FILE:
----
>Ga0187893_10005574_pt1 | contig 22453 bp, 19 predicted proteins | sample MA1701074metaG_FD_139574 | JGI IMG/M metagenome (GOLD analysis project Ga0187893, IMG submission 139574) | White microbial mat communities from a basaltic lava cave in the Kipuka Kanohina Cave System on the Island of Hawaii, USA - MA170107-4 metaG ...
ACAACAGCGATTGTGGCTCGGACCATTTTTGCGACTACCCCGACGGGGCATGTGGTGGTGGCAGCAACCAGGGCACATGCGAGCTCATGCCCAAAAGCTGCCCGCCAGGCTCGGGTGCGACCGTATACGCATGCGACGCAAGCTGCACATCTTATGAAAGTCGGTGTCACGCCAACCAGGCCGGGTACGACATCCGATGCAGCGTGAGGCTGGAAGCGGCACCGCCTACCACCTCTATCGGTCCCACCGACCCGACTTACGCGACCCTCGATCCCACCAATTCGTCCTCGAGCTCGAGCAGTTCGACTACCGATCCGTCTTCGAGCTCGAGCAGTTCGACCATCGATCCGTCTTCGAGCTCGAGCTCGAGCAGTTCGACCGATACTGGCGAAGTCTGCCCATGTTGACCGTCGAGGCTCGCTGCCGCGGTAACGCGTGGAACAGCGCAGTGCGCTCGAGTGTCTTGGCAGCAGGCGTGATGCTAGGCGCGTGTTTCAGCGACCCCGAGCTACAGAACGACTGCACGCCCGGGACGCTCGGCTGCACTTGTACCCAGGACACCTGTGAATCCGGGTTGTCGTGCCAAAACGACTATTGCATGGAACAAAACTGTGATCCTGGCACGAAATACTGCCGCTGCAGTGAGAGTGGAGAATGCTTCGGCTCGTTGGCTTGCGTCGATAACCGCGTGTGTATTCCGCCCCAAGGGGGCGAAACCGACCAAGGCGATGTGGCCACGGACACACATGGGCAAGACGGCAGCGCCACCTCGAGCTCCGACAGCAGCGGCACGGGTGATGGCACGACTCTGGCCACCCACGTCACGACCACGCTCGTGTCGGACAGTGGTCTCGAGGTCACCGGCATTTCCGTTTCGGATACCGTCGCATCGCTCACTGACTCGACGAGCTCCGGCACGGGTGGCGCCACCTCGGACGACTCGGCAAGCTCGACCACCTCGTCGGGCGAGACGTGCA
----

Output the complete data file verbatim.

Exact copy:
>Ga0187893_10005574_pt1 | contig 22453 bp, 19 predicted proteins | sample MA1701074metaG_FD_139574 | JGI IMG/M metagenome (GOLD analysis project Ga0187893, IMG submission 139574) | White microbial mat communities from a basaltic lava cave in the Kipuka Kanohina Cave System on the Island of Hawaii, USA - MA170107-4 metaG ...
ACAACAGCGATTGTGGCTCGGACCATTTTTGCGACTACCCCGACGGGGCATGTGGTGGTGGCAGCAACCAGGGCACATGCGAGCTCATGCCCAAAAGCTGCCCGCCAGGCTCGGGTGCGACCGTATACGCATGCGACGCAAGCTGCACATCTTATGAAAGTCGGTGTCACGCCAACCAGGCCGGGTACGACATCCGATGCAGCGTGAGGCTGGAAGCGGCACCGCCTACCACCTCTATCGGTCCCACCGACCCGACTTACGCGACCCTCGATCCCACCAATTCGTCCTCGAGCTCGAGCAGTTCGACTACCGATCCGTCTTCGAGCTCGAGCAGTTCGACCATCGATCCGTCTTCGAGCTCGAGCTCGAGCAGTTCGACCGATACTGGCGAAGTCTGCCCATGTTGACCGTCGAGGCTCGCTGCCGCGGTAACGCGTGGAACAGCGCAGTGCGCTCGAGTGTCTTGGCAGCAGGCGTGATGCTAGGCGCGTGTTTCAGCGACCCCGAGCTACAGAACGACTGCACGCCCGGGACGCTCGGCTGCACTTGTACCCAGGACACCTGTGAATCCGGGTTGTCGTGCCAAAACGACTATTGCATGGAACAAAACTGTGATCCTGGCACGAAATACTGCCGCTGCAGTGAGAGTGGAGAATGCTTCGGCTCGTTGGCTTGCGTCGATAACCGCGTGTGTATTCCGCCCCAAGGGGGCGAAACCGACCAAGGCGATGTGGCCACGGACACACATGGGCAAGACGGCAGCGCCACCTCGAGCTCCGACAGCAGCGGCACGGGTGATGGCACGACTCTGGCCACCCACGTCACGACCACGCTCGTGTCGGACAGTGGTCTCGAGGTCACCGGCATTTCCGTTTCGGATACCGTCGCATCGCTCACTGACTCGACGAGCTCCGGCACGGGTGGCGCCACCTCGGACGACTCGGCAAGCTCGACCACCTCGTCGGGCGAGACGTGCA